It’s difficult enough to coordinate patient care across departments or hospitals, but what happens when the care process takes place on two different islands?
That was just one of the challenges tackled by an interdisciplinary team from Spaulding Rehabilitation Network (SRN) and Partners HealthCare International (PHI) that recently traveled to the VGH Karin Grech Hospital (KGH) in Malta for the opening of a newly renovated, 28-bed stroke rehabilitation unit.
Part of the Vitals Global Healthcare (VGH) network, the unit’s launch is the first step in a comprehensive plan to improve the care for stroke patients and one of a series of initiatives taking place as part of a multiyear agreement between PHI and VGH, explains Betsy Cox, Director of Global Nursing Programs for PHI.
Other initiatives include programs to improve quality and safety, strengthen the program infrastructure, information technology, nursing, and clinical rehabilitation care, Cox says. “We are working on quality and safety with them, moving toward international accreditation, and working closely with nursing leadership development.”
Malta is an archipelago in the Mediterranean Sea that includes the larger island of Malta and the smaller island of Gozo and sparsely populated island of Comino. It is located about 50 miles south of Italy. Approximately 700 patients on the two islands suffer strokes each year. Stroke patients receive care on either island and the goal is to define a stroke pathway across the continuum of care for patients across Gozo and Malta to provide the right level of care at the right time to improve outcomes, satisfaction and efficiency.
“In Malta patients who have suffered a stroke are admitted to Mater Dei Hospital for acute care management. What the patient needs next is dedicated rehabilitation care to start relearning skills,” explained Stephen Zammit, MD, CEO of VGH’s Karin Grech Hospital. “Through our collaboration with Partners and Spaulding Rehabilitation Network we are now able to offer our patients this specialized rehabilitation.”
The new rehabilitation unit at Karin Grech Hospital is located within an existing area of the hospital. The newly opened unit was refurbished to focus exclusively on stroke rehabilitation and features an updated gymnasium and new technologies to assist in the recovery process.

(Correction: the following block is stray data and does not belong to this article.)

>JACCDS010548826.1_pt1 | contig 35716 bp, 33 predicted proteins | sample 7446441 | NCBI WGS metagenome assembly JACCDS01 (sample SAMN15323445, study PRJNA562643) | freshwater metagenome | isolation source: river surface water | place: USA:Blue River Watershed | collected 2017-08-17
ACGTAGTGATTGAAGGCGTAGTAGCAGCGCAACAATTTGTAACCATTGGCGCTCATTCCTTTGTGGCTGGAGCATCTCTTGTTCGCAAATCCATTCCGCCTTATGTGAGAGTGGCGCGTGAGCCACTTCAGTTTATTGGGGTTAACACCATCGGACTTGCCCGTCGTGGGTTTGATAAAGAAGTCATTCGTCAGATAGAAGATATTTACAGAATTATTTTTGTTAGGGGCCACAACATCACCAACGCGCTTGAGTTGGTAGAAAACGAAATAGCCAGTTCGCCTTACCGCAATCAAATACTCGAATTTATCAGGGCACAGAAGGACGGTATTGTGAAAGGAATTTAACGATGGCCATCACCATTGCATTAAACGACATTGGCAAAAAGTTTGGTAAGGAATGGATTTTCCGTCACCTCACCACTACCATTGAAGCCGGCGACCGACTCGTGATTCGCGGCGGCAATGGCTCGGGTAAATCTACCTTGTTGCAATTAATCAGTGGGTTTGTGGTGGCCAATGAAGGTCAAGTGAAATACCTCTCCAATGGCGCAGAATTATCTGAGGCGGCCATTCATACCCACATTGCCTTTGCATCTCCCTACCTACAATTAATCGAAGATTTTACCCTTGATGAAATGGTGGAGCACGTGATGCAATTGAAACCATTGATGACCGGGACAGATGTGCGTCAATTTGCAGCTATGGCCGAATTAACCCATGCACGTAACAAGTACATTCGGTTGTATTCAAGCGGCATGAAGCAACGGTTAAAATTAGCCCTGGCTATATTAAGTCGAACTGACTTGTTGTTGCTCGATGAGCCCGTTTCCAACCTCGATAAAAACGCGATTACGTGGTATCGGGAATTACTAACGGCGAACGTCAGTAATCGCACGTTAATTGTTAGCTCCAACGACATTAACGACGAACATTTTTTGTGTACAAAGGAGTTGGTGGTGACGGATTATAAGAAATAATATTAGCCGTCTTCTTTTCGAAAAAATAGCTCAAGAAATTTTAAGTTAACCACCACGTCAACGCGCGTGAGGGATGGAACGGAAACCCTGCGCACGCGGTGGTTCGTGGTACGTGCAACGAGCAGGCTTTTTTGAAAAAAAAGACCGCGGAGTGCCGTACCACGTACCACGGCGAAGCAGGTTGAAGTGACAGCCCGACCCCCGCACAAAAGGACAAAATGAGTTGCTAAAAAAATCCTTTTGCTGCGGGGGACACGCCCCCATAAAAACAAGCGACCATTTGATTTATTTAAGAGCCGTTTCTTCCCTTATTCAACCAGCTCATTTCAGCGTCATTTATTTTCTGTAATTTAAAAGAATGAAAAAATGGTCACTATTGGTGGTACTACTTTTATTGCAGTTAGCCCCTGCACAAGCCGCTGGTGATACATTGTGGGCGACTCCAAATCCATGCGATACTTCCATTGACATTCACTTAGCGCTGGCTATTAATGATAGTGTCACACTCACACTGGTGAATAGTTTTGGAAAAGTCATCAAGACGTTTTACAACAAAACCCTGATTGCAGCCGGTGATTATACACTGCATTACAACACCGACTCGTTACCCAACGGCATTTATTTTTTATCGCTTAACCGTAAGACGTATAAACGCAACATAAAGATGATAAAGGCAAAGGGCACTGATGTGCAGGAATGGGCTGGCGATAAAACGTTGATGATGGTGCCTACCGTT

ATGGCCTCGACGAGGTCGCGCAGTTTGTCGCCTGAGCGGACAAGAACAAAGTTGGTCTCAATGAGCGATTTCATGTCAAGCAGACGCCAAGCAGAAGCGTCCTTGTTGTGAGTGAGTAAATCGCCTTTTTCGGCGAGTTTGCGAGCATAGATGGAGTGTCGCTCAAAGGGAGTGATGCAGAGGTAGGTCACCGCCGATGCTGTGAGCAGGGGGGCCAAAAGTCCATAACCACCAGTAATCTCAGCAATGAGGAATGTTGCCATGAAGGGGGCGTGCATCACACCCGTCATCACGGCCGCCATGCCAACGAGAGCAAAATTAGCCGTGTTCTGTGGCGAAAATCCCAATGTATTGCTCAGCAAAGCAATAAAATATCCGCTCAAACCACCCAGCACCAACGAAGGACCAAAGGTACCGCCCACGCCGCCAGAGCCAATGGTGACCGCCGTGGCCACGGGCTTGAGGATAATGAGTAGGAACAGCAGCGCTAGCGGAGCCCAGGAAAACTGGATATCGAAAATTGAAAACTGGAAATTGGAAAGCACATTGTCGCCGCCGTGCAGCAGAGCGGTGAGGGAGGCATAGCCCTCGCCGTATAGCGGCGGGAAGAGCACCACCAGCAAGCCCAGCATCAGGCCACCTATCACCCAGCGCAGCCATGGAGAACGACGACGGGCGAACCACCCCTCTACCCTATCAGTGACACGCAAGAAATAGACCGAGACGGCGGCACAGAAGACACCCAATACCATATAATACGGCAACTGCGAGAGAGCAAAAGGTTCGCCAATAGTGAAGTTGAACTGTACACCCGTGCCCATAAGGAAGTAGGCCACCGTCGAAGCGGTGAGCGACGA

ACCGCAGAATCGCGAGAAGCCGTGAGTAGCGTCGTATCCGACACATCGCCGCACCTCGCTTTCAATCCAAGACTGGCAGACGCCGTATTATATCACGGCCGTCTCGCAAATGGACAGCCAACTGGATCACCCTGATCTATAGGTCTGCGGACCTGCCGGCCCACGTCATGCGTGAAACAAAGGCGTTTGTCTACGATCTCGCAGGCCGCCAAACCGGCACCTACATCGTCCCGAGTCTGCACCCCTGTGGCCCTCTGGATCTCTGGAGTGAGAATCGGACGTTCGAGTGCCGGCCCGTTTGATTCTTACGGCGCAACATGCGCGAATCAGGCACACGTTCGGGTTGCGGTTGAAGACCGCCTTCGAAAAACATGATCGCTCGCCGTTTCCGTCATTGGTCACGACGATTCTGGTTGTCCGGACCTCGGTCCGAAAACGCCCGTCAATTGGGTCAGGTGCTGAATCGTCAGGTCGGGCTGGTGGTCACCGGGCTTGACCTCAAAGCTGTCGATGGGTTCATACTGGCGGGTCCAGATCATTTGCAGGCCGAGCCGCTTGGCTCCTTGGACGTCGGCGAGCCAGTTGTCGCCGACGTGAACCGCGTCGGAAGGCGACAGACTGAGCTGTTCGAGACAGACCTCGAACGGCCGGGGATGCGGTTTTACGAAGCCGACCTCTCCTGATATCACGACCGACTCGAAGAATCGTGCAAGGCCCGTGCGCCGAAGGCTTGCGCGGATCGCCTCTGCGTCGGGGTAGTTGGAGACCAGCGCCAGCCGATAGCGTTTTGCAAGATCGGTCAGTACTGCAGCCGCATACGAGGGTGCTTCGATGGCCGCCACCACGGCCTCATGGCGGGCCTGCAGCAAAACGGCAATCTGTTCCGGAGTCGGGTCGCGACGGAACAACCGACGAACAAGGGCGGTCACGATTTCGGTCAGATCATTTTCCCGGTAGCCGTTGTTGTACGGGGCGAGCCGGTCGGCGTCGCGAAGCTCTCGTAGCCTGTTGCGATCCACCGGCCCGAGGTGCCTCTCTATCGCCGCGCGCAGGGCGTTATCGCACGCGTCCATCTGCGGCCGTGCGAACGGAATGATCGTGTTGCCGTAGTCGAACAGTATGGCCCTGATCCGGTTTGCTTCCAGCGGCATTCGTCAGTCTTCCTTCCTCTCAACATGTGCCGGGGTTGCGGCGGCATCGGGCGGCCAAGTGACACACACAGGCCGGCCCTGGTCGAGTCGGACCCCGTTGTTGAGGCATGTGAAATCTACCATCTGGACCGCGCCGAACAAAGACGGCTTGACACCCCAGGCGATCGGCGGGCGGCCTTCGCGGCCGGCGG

In addition to the facility updates, the teams collaborated on new strategies for educating staff, scheduling patients, conducting case discussions, setting goals for patients, involving families in the care process, and preparing for the next transition of care.
“We’ve delivered some of the work and we will continue to work with KGH remotely as they implement these changes and review targeted performance measures to see how well they are improving care in stroke rehabilitation,” Cox explains.
Cox was quick to highlight the critical role played by the team from SRN, which included physicians, nurses, speech language pathologists, physical therapists, and occupational therapists. “They worked hand in hand, shoulder to shoulder to help our colleagues in Malta through this process.”
PHI, the international arm of Partners HealthCare, has been collaborating with hospitals and health care organizations across the globe for more than two decades. The PHI team merged with Partners Innovation in 2016. The unique model of international collaboration is based on a two-way exchange of ideas rather than exporting a single approach or methodology. In this case, the goal was not for VGH to do everything the same way that the Spaulding team does it, but to combine global best practices with local considerations and identify solutions that work best for this country.
While the advisory teams from Partners have a lot to offer their international colleagues, there is much to gain as well.
“You always learn how our international colleagues do things differently,” Cox says. “Maybe they are using protocols from the European Union or have different cultural practices. You are always extracting ideas from each other and being able to say, ‘Hey, I didn’t think about it that way—we might be able to implement that.’”
For Cox, one of the most gratifying parts of the collaboration is watching the spirit of teamwork develop as the project moves along, not only between the PHI/Spaulding and VGH teams but within VGH as well.
“I think it’s always extremely rewarding to see how these teams that have come from across the globe, and there locally, across two islands, are able to work together and have this impact when so many of them didn’t even know each other beforehand.”
“They come from the same hospital or the same country. Now, not only do they know each other, but they are standardizing care in a way that will have an impact on the patient.”